||Effect of Residual Splenic Function and Folate Levels on the Frequency of Micronucleated Red Blood Cells in Splenectomized Humans.
Schreinemachers, D. M. ;
Everson, R. B. ;
||Health Effects Research Lab., Research Triangle Park, NC.
Folic acid ;
Micronucleus tests ;
Ribonucleic acids ;
||Most EPA libraries have a fiche copy filed under the call number shown. Check with individual libraries about paper copy.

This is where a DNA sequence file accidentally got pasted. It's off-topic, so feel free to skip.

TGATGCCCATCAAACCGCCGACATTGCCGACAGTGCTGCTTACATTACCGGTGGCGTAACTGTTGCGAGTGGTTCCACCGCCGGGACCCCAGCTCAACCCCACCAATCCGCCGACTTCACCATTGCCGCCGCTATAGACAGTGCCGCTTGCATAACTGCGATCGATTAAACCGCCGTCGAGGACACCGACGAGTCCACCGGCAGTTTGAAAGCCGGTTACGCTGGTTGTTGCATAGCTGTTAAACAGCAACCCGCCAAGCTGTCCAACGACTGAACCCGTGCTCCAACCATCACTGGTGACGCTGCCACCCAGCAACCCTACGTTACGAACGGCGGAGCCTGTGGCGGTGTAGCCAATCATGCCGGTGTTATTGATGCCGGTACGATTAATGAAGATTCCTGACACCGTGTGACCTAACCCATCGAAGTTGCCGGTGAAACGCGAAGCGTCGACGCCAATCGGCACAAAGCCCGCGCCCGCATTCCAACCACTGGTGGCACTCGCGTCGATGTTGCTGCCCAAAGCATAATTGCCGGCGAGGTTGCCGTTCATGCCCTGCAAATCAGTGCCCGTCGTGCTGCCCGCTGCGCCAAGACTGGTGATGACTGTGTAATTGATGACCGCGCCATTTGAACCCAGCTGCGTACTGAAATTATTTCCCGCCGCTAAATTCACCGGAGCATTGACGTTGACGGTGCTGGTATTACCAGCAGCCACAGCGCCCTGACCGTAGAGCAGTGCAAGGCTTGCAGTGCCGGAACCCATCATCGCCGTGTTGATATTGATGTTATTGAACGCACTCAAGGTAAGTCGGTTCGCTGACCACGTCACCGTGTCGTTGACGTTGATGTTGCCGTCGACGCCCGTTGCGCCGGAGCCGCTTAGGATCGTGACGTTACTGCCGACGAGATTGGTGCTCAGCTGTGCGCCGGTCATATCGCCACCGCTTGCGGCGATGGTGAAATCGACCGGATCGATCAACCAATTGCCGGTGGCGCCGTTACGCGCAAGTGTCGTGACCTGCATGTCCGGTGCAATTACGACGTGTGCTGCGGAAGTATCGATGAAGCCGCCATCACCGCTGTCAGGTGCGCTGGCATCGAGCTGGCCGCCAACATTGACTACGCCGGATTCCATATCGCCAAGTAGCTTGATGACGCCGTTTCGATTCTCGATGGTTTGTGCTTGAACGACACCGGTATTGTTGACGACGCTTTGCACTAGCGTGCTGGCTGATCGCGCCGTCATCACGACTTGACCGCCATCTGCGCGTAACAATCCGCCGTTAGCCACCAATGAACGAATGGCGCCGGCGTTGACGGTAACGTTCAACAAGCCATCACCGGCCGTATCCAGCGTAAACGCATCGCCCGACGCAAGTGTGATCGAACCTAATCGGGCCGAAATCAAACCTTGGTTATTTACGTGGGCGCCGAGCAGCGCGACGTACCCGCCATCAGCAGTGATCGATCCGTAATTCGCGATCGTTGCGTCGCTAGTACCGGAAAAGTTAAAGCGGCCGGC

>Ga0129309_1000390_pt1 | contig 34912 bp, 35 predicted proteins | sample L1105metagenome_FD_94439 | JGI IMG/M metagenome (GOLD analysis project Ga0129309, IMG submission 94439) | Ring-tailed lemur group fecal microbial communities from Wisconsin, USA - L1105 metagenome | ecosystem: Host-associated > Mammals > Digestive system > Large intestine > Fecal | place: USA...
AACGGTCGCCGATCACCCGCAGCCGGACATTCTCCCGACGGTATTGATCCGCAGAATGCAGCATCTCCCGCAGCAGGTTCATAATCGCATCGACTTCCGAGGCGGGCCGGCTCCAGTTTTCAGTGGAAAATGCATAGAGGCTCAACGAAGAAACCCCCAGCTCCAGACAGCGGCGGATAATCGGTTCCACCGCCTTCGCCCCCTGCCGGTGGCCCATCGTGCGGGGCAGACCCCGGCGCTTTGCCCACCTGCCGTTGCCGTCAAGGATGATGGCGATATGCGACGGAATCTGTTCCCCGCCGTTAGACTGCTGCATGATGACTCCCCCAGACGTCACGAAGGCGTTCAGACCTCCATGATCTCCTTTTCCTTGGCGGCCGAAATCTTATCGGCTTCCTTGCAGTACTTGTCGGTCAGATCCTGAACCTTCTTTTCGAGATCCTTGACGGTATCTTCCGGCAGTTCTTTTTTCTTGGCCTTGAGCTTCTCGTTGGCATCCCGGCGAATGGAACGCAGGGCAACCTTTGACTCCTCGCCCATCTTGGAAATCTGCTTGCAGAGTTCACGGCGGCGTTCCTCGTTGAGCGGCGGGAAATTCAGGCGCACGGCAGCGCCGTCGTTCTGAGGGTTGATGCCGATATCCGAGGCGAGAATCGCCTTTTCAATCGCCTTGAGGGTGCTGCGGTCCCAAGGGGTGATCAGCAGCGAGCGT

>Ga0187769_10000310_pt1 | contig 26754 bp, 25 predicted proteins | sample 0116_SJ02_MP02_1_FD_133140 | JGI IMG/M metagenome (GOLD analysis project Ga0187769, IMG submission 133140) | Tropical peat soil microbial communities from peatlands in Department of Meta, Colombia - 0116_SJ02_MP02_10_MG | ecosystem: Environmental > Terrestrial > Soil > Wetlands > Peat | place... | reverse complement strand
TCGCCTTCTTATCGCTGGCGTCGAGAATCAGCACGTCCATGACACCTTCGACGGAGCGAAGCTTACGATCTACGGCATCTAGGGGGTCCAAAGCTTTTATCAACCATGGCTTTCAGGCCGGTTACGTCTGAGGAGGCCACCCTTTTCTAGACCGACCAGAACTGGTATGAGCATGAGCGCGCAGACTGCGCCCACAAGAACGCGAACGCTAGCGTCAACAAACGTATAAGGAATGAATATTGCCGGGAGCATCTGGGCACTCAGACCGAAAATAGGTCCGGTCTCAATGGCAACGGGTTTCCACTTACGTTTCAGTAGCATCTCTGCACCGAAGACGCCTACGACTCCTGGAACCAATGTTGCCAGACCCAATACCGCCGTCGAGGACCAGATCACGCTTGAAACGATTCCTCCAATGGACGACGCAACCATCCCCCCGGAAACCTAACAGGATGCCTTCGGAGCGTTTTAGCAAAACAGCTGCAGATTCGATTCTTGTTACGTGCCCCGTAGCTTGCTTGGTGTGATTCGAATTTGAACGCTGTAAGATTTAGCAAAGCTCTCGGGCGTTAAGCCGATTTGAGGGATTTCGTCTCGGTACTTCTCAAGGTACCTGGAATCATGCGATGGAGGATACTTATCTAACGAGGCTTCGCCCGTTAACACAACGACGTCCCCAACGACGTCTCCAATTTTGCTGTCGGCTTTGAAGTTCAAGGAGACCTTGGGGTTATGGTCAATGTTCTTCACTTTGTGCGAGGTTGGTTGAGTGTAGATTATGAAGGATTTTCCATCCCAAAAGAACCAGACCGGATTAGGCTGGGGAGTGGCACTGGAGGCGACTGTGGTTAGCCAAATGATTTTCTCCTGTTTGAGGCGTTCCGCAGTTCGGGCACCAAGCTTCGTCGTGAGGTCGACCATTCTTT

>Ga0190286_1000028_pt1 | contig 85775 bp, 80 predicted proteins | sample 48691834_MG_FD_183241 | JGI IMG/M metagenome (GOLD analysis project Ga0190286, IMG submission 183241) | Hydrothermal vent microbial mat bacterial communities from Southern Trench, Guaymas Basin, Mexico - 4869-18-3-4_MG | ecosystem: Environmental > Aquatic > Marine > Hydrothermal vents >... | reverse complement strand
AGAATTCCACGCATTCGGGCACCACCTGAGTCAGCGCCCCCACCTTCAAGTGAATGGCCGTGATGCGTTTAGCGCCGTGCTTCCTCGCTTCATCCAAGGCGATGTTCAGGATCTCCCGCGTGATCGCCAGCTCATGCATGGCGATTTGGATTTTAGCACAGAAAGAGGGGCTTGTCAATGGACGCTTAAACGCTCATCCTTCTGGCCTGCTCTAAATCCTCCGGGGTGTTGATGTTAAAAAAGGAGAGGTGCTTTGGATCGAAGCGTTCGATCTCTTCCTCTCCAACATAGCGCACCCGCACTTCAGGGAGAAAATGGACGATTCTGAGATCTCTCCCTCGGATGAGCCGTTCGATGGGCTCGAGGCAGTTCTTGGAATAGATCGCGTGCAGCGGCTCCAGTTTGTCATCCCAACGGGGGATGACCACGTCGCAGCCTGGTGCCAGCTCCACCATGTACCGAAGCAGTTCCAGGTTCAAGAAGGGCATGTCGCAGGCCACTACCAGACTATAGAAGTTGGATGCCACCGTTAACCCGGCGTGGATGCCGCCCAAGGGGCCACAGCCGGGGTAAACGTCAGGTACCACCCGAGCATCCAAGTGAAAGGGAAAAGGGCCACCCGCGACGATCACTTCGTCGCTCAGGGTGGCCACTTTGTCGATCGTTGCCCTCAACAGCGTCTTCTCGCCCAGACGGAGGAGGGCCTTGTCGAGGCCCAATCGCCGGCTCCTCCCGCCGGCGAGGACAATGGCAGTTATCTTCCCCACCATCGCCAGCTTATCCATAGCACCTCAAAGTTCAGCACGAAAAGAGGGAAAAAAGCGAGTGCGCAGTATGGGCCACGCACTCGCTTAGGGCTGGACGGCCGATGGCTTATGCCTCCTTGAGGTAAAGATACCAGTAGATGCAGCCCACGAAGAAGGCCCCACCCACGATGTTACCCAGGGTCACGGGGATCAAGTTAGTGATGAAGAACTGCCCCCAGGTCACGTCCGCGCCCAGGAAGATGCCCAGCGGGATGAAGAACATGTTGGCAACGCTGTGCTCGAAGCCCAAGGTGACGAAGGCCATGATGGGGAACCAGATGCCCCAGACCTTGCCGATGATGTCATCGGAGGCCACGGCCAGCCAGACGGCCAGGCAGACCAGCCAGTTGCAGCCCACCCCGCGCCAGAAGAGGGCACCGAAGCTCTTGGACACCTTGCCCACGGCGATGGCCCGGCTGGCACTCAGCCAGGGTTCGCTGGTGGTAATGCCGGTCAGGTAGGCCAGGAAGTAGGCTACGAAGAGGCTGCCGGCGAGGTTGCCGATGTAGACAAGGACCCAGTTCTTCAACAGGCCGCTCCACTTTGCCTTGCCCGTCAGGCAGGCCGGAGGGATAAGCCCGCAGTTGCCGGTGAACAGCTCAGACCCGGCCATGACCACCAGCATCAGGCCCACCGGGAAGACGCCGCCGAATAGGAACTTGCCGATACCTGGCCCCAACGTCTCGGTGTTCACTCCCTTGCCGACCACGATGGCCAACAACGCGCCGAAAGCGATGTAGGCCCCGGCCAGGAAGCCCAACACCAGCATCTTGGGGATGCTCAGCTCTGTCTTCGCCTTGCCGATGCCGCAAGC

Frequencies of micronucleated erythrocytes in the peripheral blood of splenectomized individuals can be used as an index of genetic damage to erythrocyte precursor cells in the bone marrow. This is in contrast to non-splenectomized humans, whose micronucleated erythrocytes are removed by the spleen. Many subjects whose spleen has been removed surgically have residual spleen tissue and consequent residual spleen function (RSF), which can be measured by the percentage of 'pitted' peripheral red blood cells. In the study, evidence of RSF was associated with decreased rates of micronucleated erythrocytes. Analysis of data limited to subjects with minimal spleen function suggested an inverse association between the incidence of micronucleated erythrocytes and serum folate levels that was not apparent in the absence of stringent control for RSF. (Copyright (c) 1991 Elsevier Science Publishers B.V.)